Pre-IPO appraisals of technology companies
Technology-based companies have always been valued differently by the public and private capital markets. 2016 has shown aggressive pre-IPO valuations of tech companies reminiscent of the 2000 Dot Com bubble. There is concern that they may be too aggressive and cause the market to fall back into a position similar to the one. of the turn of the century.
Today’s pre-IPO companies are more diverse, geographically, compared to 2000. It will be very interesting to see which regions the unicorns will continue to dominate after the IPO. India and China appear to have an advantage, as their combined consumer base is triple that of the United States. It would also be important to note that your ecommerce markets are growing much faster. What has always favored American businesses, and continues to this day, is their ability to reach out to a global audience.
Valuations of public technology companies have remained fairly constant.
In 2000, public technology companies were valued 165% more than the general market. The valuation of public technology companies averaged 80 times their earnings in 2000. In contrast, today’s public technology companies are valued, on average, at 20 times their earnings. We can also observe that they are only valued, on average, 10% over the general market. Among public companies, there does not appear to be any significant bubble risk. Public companies appear to be much more consistent compared to private companies.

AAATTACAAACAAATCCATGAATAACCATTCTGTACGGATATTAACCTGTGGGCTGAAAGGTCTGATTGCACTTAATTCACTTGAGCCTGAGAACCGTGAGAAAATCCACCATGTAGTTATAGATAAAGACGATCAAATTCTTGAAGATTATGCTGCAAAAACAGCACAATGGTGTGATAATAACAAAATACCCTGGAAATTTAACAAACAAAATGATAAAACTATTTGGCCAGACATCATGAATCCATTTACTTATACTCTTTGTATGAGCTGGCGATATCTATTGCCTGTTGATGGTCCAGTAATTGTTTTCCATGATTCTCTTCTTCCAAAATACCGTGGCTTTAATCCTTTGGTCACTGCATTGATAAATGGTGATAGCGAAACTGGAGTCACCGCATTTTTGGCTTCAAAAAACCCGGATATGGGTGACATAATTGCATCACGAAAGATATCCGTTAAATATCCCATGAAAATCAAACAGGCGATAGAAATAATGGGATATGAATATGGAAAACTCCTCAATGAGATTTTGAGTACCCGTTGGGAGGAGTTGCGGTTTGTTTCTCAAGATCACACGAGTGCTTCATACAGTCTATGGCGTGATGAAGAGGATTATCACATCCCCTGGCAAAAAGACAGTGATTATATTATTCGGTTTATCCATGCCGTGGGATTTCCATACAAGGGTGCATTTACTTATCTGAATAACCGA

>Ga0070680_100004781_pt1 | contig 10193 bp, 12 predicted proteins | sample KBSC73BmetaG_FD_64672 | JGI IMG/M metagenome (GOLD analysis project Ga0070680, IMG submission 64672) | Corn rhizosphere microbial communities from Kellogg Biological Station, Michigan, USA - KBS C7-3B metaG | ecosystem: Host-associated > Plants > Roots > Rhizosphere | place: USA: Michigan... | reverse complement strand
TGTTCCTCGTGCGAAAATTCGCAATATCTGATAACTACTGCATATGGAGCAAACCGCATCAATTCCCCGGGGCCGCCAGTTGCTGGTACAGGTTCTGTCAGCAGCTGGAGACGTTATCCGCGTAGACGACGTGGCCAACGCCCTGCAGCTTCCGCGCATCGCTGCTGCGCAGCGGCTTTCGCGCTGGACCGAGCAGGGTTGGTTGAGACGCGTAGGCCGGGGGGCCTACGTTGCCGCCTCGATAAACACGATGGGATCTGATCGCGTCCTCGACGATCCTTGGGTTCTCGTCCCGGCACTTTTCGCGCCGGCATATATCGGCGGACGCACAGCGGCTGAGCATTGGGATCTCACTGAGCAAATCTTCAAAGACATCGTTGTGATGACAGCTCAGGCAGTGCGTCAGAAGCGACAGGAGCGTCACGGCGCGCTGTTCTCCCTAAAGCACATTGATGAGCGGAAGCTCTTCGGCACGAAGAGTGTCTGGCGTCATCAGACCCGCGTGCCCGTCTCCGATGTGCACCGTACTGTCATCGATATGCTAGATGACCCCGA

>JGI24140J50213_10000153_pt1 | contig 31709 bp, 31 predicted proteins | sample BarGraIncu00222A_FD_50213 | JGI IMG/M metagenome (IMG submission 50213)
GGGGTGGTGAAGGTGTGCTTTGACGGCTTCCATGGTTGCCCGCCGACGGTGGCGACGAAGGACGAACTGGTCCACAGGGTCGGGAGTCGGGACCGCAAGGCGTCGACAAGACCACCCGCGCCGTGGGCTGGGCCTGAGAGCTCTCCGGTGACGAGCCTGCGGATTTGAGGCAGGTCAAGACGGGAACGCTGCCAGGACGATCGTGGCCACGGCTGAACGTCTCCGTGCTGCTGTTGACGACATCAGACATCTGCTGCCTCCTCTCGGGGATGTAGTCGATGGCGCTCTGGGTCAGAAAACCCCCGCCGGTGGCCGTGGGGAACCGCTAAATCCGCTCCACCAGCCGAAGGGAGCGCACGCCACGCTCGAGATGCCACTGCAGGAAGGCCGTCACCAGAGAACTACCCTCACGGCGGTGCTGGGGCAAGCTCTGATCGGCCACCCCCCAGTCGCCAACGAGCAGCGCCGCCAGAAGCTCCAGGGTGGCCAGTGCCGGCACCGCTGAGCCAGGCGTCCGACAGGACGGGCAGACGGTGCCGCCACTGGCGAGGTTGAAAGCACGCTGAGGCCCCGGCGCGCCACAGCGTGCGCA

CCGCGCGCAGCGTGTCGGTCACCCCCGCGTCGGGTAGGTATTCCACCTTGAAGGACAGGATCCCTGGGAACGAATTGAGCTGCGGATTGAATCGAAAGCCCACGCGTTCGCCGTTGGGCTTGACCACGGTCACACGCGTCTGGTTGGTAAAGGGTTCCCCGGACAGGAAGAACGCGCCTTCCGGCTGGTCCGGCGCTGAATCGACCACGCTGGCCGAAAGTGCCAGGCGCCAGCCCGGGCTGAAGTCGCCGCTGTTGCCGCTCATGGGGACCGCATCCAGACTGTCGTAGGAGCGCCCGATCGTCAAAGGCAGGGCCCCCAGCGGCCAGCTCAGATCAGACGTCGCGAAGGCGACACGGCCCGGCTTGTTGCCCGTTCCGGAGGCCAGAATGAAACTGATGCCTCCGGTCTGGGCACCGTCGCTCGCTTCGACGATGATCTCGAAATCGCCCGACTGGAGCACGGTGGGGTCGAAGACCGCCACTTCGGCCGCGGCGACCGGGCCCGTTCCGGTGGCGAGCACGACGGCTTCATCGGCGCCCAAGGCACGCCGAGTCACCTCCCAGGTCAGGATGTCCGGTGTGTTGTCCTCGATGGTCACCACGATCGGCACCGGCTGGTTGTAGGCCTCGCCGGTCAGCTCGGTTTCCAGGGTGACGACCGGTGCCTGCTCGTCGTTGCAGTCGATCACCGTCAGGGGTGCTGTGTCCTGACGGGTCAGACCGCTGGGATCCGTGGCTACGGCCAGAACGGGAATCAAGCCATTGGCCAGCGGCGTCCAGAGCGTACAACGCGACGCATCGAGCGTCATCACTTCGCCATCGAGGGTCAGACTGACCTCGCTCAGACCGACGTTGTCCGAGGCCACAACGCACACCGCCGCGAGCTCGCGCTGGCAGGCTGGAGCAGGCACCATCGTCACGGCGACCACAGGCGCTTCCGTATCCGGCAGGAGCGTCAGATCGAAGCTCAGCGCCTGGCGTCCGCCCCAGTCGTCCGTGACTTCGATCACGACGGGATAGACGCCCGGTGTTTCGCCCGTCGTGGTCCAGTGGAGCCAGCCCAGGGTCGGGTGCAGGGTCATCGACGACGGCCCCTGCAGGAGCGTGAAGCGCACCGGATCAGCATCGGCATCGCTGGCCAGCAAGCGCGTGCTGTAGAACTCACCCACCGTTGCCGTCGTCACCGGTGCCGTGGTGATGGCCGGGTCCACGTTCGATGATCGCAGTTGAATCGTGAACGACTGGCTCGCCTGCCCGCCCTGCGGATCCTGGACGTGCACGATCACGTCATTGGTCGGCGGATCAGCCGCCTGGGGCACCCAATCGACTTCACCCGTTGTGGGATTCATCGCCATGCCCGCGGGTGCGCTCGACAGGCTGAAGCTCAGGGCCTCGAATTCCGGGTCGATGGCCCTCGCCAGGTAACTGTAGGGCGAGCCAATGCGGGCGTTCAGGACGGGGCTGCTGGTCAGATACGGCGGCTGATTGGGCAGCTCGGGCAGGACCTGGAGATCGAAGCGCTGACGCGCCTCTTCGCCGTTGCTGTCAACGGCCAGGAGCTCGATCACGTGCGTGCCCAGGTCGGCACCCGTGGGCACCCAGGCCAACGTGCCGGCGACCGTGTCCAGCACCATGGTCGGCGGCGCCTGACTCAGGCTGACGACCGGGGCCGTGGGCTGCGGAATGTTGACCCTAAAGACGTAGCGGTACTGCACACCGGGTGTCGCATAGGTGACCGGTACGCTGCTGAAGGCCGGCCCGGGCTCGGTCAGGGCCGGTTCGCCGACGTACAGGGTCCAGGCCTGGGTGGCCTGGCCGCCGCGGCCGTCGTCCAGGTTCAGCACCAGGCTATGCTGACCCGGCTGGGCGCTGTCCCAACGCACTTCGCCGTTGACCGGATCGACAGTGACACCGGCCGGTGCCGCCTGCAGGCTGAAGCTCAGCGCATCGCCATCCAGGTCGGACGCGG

Valuations of private tech companies have been on the rise.
• The number of pre-IPO funding rounds has increased
• The average size of risk investments more than doubled between 2013 and 2015
• The market experienced unprecedented average transaction sizes.
• In 2015, the highest number of agreements registered in a year was registered.
• Unprecedented increases between funding rounds
• Globally committed funds increased from $ 110 billion in 2012 to $ 150 billion in 2015 (the highest level ever).
Tech companies also stay private on average 3 times longer. They are trying to avoid the IPO until accounting gains are made and bases are acquired. This means that at the IPO, companies are bigger, more mature, established and more prepared than ever.
Since 2000, it appears that the market has taken a more conservative look at valuing public technology companies. It is also possible that startups are much more robust and deserve their high pre-IPO valuations. Any correction now, if necessary, will appear milder than the correction from the last tech bubble.